Common Names: Ginger
Scientific Name: Zingiber officinale
Plant Description: It is a herbaceous perennial. It produces non-woody stems each year, reaching up to one meter in height. The long, green leaves grow directly from the stem. The flowers are white or yellow. They grow in spikes and only bloom for a few days. The most important part of the plant is the stem that grows under the ground.1
Cultivation: The easiest way to start growing ginger is to get some fresh rhizomes from someone who grows it the moment the plant sprouts again, which are planted five to ten centimeters deep.2
Ginger needs a lot of moisture while actively growing. The soil should never dry out completely. It does not withstand frost or strong winds, nor does it withstand direct sun.
If ginger is grown in the garden, you can start removing small pieces once it is about four months old. Nevertheless, the best time to collect ginger is any time after the leaves are fewer, which usually occurs after between eight and ten months. The concentration of essential oils increases as ginger ages and therefore the intended use of the rhizome should determine when it is harvested. If the main objective is to extract the oil, then the ginger can be harvested after nine months or more. Ginger harvested after eight months has a hard skin that must be removed before eating. It can be dried or ground into powder.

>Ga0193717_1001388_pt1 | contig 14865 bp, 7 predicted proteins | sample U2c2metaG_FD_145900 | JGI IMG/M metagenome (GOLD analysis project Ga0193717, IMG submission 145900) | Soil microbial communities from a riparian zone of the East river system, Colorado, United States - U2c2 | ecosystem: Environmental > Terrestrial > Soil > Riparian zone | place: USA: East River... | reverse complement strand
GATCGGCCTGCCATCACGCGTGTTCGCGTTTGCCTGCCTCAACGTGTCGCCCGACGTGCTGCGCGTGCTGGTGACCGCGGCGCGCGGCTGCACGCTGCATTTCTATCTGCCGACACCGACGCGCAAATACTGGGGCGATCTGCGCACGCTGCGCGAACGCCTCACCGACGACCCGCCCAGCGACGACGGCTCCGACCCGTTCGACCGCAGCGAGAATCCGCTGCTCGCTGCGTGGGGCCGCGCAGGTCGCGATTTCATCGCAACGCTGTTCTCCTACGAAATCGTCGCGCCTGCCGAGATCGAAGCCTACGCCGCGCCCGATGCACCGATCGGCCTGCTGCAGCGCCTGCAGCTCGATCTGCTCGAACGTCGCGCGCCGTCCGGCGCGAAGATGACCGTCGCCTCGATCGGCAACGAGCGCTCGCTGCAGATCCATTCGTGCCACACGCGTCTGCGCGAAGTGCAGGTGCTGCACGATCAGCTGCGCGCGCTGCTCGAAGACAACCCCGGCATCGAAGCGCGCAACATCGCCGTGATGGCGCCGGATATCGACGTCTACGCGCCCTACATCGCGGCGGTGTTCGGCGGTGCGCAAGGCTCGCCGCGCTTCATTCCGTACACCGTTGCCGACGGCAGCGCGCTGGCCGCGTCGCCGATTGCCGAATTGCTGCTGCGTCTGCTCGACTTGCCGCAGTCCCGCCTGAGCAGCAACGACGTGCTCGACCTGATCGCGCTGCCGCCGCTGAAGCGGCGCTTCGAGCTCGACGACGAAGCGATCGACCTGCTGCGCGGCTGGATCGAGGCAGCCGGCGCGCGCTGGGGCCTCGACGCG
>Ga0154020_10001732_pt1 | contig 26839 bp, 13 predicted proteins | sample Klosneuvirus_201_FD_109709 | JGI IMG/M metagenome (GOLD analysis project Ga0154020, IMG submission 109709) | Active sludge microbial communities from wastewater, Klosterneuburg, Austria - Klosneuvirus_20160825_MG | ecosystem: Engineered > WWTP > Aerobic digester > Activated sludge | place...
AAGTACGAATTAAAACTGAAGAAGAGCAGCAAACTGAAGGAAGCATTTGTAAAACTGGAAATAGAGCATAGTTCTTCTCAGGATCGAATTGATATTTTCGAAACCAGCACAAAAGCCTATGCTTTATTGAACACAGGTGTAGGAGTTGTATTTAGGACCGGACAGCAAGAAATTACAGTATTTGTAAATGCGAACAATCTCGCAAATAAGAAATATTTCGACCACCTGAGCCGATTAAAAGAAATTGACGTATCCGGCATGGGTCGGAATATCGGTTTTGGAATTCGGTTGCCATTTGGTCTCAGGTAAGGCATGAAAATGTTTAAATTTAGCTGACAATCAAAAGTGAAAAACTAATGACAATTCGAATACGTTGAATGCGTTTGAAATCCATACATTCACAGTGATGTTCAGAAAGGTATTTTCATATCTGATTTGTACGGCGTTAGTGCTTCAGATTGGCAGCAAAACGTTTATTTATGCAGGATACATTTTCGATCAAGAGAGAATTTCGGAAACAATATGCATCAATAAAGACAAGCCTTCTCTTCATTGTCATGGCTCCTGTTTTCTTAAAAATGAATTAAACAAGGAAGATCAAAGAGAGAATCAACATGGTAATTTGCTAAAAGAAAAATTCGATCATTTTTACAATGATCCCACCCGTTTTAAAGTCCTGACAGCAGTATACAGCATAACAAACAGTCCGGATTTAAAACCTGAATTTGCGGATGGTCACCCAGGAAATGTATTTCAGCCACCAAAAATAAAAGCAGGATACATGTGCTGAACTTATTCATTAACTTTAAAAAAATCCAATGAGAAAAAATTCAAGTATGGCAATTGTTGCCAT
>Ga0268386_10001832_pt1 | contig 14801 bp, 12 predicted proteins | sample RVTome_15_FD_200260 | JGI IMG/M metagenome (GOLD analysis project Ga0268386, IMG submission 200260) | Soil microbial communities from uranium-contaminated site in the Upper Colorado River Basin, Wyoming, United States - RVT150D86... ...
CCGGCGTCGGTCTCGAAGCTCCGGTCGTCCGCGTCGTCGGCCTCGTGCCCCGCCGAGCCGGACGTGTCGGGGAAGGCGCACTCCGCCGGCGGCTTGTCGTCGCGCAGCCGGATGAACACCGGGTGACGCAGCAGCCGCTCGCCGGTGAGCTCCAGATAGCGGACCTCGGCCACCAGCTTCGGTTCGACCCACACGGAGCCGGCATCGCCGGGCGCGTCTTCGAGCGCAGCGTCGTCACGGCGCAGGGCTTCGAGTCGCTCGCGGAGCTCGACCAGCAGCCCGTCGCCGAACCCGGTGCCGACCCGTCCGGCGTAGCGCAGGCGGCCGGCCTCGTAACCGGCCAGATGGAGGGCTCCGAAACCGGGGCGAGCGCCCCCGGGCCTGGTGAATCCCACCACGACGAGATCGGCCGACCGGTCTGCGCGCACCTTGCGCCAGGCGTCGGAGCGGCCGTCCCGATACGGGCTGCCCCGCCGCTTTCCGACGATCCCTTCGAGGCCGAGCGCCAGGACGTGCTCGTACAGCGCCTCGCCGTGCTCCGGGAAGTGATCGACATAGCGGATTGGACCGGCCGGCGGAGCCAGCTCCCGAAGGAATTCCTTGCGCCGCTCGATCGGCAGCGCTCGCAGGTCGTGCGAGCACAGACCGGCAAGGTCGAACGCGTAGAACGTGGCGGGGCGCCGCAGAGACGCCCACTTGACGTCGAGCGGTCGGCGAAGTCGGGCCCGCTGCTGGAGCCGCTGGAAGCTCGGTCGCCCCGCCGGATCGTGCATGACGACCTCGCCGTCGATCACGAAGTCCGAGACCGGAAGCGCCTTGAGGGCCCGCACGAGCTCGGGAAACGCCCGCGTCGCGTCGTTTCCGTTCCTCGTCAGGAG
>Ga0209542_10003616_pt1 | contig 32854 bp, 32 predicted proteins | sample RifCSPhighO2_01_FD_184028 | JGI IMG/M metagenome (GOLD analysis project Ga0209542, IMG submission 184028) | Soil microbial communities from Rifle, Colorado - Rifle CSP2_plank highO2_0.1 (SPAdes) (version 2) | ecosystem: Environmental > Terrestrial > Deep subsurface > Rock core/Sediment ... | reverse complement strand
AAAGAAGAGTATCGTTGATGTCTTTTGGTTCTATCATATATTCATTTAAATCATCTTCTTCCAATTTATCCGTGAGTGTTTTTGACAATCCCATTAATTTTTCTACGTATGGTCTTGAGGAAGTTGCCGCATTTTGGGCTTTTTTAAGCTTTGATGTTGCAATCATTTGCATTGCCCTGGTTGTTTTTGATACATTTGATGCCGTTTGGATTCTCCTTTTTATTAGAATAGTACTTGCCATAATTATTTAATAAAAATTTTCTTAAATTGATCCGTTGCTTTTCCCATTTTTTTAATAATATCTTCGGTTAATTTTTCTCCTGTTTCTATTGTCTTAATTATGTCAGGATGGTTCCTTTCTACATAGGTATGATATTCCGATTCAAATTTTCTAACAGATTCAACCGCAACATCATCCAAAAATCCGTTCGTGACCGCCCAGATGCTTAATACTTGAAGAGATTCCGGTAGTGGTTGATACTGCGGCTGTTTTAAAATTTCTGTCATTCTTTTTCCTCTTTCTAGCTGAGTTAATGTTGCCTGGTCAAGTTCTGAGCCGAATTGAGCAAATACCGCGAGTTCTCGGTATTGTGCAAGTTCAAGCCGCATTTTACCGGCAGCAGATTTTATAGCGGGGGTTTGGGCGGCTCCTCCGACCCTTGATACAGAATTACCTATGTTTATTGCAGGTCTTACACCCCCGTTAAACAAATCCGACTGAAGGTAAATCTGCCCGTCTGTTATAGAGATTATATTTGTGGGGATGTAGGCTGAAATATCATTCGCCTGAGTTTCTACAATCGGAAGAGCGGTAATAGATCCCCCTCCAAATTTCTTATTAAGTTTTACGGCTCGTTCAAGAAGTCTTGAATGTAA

Uses: Ginger possesses numerous therapeutic properties including antioxidant effects, and direct anti-inflammatory effects. Ginger is used in many ways, including fresh, dry, pickled, canned, crystallized, candied, and powdered or ground. The flavor is somewhat spicy and slightly sweet, with a strong and pungent aroma. It can be preserved in sweet vinegar, which gives it a pink color. It is used dry or powdered in ground ginger with desserts. Candied or crystallized ginger is cooked in sugar syrup and coated with granulated sugar. Young ginger rhizomes are tender with a mild flavor and are best used fresh or conserved.
Pests and Diseases: As it requires a lot of water, fungi can be a problem, but can be avoided by letting the soil dry out a little between waterings. Nematodes can attack roots, but intercropping of onion or garlic can reduce the chance of this happening. They can be treated with chamomile extract.3
En español: Jengibre